Holy Orders in the Catholic Church includes three orders: bishop, priest, and deacon. The Church regards ordination as a Sacrament. In the phrase “Holy Orders”, the word “holy” simply means “set apart for some purpose.” The word “order” (Latin: ordo) designates an established civil body or corporation with a hierarchy, and ordination means legal incorporation into an ordo. In context, therefore, a Holy Order is simply a group with a hierarchical structure that is set apart for ministry in the Church.
Ministry of Vocations
God calls each person to a life of holiness and service, whether single, married, ordained or consecrated. The Diocesan Ministry of Vocations provides discernment opportunities, encouragement, support, education and resources for those responding to God’s call through the ministerial priesthood.
We are committed to fostering an environment where vocations to the priesthood are valued and nurtured within the domestic church of the family and the local parish community. If you would like more information, please call the Parish Office and speak to Father Euk, or visit the Ministry of Vocation website.
A message from Bishop David M. O’Connell, C.M.
Someone’s on the line: Take the call!
A vocation is more than just another job; it is an entire way of life. A vocation is more than just another lifestyle; it is a total commitment. A vocation is more than just something one does; it is who one is. A vocation is a response to a call.
As with any “call,” there is someone “calling” and someone responding. When speaking of a vocation to the priesthood or life as a religious sister or brother, it is God who is calling to an entire way of life, a total commitment and an identity that is patterned on the life of Jesus Christ. This call, however, comes in many forms, as many as those who hear it. Sometimes, the call is pretty clear and easy to discern. Other times, the call is less obvious and takes a bit of work. But, in either and both cases, God is still calling young men and women to follow him in the Catholic Church as priests, sisters and brothers. He is still offering them a vocation.
When the call is clear, not much needs to be said. For some reason, known only to God, the seed of a vocation is planted and grows in the hearts and souls of some people without much effort. Of course, they still have to pray and discern and be formed spiritually, psychologically and humanly. They still have to deal with temptation and alternative possibilities as do all human beings. They still have attachments, emotions and questions as do all human beings.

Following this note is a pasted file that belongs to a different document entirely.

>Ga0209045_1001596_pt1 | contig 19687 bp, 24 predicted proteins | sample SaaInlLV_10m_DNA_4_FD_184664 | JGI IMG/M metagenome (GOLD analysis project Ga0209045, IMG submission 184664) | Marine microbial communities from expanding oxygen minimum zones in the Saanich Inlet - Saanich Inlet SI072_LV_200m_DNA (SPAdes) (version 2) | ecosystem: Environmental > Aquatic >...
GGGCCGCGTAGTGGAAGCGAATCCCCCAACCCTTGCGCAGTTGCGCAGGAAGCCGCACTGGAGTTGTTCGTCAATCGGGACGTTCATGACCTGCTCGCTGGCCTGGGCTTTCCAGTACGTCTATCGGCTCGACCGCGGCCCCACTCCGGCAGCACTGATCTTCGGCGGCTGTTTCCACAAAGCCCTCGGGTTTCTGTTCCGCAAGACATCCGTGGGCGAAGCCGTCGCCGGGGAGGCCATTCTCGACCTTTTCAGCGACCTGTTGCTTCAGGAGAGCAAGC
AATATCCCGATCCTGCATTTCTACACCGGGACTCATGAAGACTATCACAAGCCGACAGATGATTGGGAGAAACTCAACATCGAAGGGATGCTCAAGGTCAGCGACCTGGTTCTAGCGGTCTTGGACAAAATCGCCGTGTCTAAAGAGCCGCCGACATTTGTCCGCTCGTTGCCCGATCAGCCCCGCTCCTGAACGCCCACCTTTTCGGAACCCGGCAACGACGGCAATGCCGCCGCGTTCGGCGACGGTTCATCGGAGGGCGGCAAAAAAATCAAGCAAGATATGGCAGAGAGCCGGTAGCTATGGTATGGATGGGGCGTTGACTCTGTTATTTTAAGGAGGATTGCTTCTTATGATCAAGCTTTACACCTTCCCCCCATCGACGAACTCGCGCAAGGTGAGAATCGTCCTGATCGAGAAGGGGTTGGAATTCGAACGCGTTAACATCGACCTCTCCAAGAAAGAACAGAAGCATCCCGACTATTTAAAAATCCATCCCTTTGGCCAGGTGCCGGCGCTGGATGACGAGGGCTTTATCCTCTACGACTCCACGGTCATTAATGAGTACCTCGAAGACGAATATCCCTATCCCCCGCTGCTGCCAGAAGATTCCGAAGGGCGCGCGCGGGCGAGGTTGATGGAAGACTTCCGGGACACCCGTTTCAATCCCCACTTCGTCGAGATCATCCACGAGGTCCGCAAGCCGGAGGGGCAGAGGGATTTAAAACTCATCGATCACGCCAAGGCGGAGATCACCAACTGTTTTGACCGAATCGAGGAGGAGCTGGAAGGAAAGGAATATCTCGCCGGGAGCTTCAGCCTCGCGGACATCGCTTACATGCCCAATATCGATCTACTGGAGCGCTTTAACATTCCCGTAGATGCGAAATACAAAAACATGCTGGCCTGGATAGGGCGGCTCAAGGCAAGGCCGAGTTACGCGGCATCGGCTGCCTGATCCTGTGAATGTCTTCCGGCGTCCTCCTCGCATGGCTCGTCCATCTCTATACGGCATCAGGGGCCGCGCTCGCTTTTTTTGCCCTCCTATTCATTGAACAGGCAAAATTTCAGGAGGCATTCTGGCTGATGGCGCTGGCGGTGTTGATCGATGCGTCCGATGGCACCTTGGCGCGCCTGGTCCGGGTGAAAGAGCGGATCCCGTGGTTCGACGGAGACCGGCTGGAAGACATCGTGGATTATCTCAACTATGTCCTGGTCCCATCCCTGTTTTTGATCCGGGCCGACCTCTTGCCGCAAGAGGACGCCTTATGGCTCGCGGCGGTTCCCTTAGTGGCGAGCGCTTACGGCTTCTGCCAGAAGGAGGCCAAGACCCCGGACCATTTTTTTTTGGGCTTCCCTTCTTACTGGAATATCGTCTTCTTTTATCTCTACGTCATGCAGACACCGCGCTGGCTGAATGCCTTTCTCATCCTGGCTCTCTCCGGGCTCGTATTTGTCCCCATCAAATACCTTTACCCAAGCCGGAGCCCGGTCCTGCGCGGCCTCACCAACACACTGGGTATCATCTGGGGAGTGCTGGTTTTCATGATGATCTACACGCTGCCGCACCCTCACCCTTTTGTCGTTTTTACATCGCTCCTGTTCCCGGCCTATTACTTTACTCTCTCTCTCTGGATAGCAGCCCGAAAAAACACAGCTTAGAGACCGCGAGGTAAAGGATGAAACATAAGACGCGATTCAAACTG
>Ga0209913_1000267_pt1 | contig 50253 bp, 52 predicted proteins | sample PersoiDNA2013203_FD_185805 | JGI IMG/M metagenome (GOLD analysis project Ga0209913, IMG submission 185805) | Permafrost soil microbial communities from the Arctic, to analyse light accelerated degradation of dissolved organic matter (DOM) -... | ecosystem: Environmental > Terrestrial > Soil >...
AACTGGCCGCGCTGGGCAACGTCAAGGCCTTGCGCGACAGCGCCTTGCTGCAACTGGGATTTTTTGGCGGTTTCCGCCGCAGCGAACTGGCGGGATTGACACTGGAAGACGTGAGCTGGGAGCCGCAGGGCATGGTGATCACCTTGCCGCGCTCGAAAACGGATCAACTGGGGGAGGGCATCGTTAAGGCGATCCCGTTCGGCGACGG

But in their lives, there is more immediacy and clarity to realizing their vocation. That was true in my case. I wanted to be a priest for as long as I can remember. Why? Because God put into my life loving and supportive parents and the example of some great priests, especially my pastor, and the sisters who taught me in school. No one pushed me, never. They didn’t need to. I had many other opportunities but, from an early age, I knew what I wanted to be.
Upon reflection, I don’t consider my experience of a “call,” a vocation, abnormal or strange. But I do think it is probably not as common as the experience of others. And they are the ones I want to reach out to in a special way. Wherever I go in the diocese, whether for Confirmation, Mass, visiting a school, a pastoral visit to a parish, a gathering of young people — wherever and whatever the occasion — I take the opportunity to bring up the idea of a vocation to those I meet and to ask them about it.
Most young people chuckle nervously or with embarrassment and wish I would disappear! Some, however, do say “I have thought about it” to which I reply “keep thinking … and praying!”
That’s the way a “call” works. It doesn’t need to be any more complicated than that. God works through other people in many different situations to make his will known. In my many years teaching, I often heard this response when I raised the potential of a vocation to young people: “no one ever asked me.” I believe it doesn’t hurt to ask. Quite the contrary. A word here or there, a little encouragement can and does bear great fruit.
Unfortunately, it has also been my experience that obstacles to a “call,” objections to a vocation, negative responses come not from the young or their peers but, rather, from adults. They have already decided that priesthood or religious life is not a good idea and they generously offer multiple reasons “why not.”
Often enough, when the “call” comes, adults are the ones who say “don’t answer” or, worse, “just hang up.” They consider the convent “a waste” of a young woman’s life or the priesthood an embarrassment. The Catholic Church is “out of touch” and “priests are a bunch of …” you can fill in the blanks.
Sisters and priests (bishops, too!) are not perfect, that’s true, but, then, who is? Only God is perfect and it’s his “call” we’re talking about here.
A “call,” a vocation is more often than not like a whisper: sometimes hard to hear, sometimes drowned out by a lot of other noises, sometimes having to be repeated a couple times before the words are clear. Some of the most important things in life, however, are first said in a whisper.
God is still calling young women and men to be religious sisters, brothers and priests. The Catholic Church still needs them, perhaps now more than ever. As bishop, I have made these vocations a priority, especially the priesthood. I have heard it said: “Without priests, there is no Eucharist. Without the Eucharist, there is no Church.” I believe that with all my mind and heart.
If there is someone you know considering a vocation in the Church, share this little essay with them. You have nothing to lose. The world, the Catholic Church, you and they have everything to gain.